Texas is hot, and not in the way you compliment your wife when she's
mad at you for performing an epic cannonball while she's lounging
by the pool with her laptop.
For the past few weeks, Texas (and much of the world) has been suffering
through a distressing phenomenon known as summerthat time of
year when we all remember what it's like being toddlers walking around
with drenched undergarments.
I realize that my opinion may seem blasphemous to those who enjoy
a good lower-body heat rash, but I've always preferred the fall and
winter over summer. Yes, I get bushy-tailed at the first hint of pumpkin
spice wafting through my ample nose hairs. Besides, when you're cold,
you can always put on more clothes, but when you're hot, you can only
take off so much without getting arrested or traumatizing your family
members and pets. Just ask our cat.
This summer has been particularly brutal so far, with temperatures
regularly reaching the triple digits and placing everyone's lawn in
hospice care. Our home air conditioner has been running non-stop for
approximately 4 weeks and is now demanding a significant raise, enhanced
benefits and casual Fridays. Yet I still have to expose at least one
whole leg and an elbow outside of the bed covers at night (and risk
being attacked by monsters) in order to sleep.
When I asked my wife about our latest electric bill, she refused to
show it to me, simply suggesting that I find a second job and develop
a taste for bologna sandwichesminus the bologna.
Some families take the opportunity this time of year to vacation in
cooler climates where deodorant actually works and you don't have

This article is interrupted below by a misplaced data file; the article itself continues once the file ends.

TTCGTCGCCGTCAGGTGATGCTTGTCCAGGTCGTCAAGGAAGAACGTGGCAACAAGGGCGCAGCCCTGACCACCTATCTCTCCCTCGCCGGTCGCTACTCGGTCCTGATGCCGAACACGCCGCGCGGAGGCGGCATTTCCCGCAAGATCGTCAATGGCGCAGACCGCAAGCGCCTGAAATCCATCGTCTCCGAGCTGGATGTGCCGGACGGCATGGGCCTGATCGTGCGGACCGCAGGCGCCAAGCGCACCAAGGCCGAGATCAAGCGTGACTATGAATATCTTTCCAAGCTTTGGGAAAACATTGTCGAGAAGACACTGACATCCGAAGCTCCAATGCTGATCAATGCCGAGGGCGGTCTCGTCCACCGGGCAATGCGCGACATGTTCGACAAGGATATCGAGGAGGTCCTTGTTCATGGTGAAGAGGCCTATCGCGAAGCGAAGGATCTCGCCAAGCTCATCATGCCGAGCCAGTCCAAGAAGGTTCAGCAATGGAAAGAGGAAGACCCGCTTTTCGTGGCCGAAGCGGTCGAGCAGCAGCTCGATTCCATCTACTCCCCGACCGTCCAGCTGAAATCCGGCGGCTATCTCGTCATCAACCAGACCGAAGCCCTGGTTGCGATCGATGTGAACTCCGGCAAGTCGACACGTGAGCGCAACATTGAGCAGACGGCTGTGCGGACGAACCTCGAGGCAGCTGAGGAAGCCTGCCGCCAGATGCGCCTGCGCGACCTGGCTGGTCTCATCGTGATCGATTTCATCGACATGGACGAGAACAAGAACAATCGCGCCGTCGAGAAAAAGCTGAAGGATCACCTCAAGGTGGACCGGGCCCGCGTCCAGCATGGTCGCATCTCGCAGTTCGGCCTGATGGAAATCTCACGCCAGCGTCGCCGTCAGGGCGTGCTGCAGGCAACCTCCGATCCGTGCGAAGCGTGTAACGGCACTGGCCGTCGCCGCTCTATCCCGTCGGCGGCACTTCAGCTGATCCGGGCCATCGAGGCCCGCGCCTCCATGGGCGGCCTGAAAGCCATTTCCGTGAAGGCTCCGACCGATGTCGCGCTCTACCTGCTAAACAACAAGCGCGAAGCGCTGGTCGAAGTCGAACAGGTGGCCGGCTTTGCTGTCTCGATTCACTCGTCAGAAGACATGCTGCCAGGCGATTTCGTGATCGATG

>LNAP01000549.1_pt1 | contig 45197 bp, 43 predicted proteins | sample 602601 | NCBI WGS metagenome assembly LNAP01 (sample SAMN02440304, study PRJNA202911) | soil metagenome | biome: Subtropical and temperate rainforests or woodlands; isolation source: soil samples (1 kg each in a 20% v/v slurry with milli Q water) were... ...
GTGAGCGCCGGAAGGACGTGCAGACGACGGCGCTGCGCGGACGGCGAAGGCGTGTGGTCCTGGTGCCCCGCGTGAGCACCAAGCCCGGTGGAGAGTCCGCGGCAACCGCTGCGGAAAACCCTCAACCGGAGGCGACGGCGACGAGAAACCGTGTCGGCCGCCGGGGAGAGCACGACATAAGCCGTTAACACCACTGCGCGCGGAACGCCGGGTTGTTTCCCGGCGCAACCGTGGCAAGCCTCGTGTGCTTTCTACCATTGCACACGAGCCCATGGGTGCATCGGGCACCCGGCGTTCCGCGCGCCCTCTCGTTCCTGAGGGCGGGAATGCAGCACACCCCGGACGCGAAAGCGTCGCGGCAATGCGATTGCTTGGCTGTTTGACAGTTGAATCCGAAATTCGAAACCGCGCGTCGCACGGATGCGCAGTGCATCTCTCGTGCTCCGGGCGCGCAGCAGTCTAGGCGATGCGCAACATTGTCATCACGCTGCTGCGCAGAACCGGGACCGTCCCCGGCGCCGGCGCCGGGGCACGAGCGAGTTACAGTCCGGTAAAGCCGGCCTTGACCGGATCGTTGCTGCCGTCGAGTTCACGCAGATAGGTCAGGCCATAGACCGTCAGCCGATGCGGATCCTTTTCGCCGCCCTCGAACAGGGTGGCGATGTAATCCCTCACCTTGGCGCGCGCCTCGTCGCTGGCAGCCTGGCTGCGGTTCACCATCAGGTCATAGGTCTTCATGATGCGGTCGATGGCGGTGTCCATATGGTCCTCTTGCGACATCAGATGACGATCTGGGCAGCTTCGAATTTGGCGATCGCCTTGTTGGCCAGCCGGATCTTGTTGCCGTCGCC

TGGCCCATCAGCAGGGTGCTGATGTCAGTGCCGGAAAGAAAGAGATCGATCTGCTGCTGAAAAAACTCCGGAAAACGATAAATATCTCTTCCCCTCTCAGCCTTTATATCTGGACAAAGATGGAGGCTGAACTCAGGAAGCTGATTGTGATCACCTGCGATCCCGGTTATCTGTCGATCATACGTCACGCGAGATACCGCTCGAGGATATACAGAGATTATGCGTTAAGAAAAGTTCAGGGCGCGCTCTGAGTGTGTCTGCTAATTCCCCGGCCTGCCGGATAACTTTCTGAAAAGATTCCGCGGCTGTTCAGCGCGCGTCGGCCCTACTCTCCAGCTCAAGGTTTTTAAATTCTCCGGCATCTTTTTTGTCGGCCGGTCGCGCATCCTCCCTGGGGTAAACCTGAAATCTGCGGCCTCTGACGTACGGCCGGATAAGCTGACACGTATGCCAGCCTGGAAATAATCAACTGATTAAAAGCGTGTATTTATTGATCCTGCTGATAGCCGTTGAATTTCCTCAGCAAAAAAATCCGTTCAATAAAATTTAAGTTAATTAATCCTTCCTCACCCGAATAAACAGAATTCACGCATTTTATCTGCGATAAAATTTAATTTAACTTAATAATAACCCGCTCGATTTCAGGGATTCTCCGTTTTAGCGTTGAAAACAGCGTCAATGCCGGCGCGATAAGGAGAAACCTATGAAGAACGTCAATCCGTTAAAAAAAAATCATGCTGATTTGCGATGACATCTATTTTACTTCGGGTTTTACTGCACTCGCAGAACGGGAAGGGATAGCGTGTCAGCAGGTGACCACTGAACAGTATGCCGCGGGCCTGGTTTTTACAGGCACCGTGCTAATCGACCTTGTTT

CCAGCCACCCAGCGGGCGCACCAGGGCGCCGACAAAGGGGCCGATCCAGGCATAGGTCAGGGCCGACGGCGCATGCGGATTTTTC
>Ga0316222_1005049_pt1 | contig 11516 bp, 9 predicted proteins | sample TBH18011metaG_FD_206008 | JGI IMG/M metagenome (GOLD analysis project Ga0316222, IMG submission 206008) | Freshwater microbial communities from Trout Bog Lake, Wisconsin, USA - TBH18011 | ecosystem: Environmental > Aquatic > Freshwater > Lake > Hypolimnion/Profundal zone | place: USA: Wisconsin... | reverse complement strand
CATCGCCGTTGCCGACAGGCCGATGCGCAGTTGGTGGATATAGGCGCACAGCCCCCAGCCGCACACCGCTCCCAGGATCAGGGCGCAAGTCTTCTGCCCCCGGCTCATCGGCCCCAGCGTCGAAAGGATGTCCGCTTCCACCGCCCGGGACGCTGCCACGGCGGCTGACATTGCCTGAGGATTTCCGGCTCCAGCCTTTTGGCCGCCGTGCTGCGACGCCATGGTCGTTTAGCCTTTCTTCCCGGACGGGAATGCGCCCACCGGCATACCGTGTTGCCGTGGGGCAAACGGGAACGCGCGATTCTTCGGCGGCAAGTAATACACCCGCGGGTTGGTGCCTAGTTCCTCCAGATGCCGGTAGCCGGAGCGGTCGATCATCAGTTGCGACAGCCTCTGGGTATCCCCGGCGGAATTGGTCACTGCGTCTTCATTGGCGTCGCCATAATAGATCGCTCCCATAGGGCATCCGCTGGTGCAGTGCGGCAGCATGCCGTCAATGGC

to wring out your briefs after waking to or from your car. But not
our family. This summer, I took my wife and three teenage daughters
on a road trip to sample
the sweltering delights of New Orleans, Louisiana, where being
outside during the summer is like walking around in a wet fur coat
after wearing it in a hot tub full of gumbo. And we just returned
from a short excursion southward to San
Antonio, Texas, (named after the patron saint of scorching parking
lots)because it's always smart to get as close to the equator
as possible in early August.
Due to the extreme heat and the dangers associated with it, numerous
media outlets are offering tips for surviving in navel-soaking temperatures.
Here are a few of my own:
1. Stay hydratedmeaning you should drink as much fluid as possible
so that you can spend lots of time enjoying the refreshing confines
of an air-conditioned restroom. (The porcelain is delightfully cool.)
2. During the hottest part of the day, keep family pets indoorswhere
they can annoy you more effectively with their incessant noise, booty
scooting, and staring at you when you snack. The same applies to children
of any age.
3. Eat small meals, and eat more often. I'm not sure why this works,
but I'm for it, especially the "more often" part.
4. Check on the elderly (and ask them to prepare you a meal if possible-see
5. Set the air conditioner to a low temperature, and keep it there.
If you're worried about your electric bill, remember the bologna sandwiches
(or see #4).
America experienced a previous heat wave in 1980 when I was ten years
old, and my main concerns were catching the next episode of The Muppet
Show and sorting out my strange new feelings for Brooke Shields. I
don't remember much about the weather, other than it was summertime
and people were walking around in t-shirts that read, "I survived
the 1980 Texas Heat Wave." I guess I thought it was kind of cool,
but not cool enough to distract me from Miss Piggy and Brooke in her
These days, though, I take assaults on my sweat glands more seriously,
and I hope you, too, will benefit from the tips I've offered as we
all pray for cooler temperatures and sales on Wonder Bread and bologna.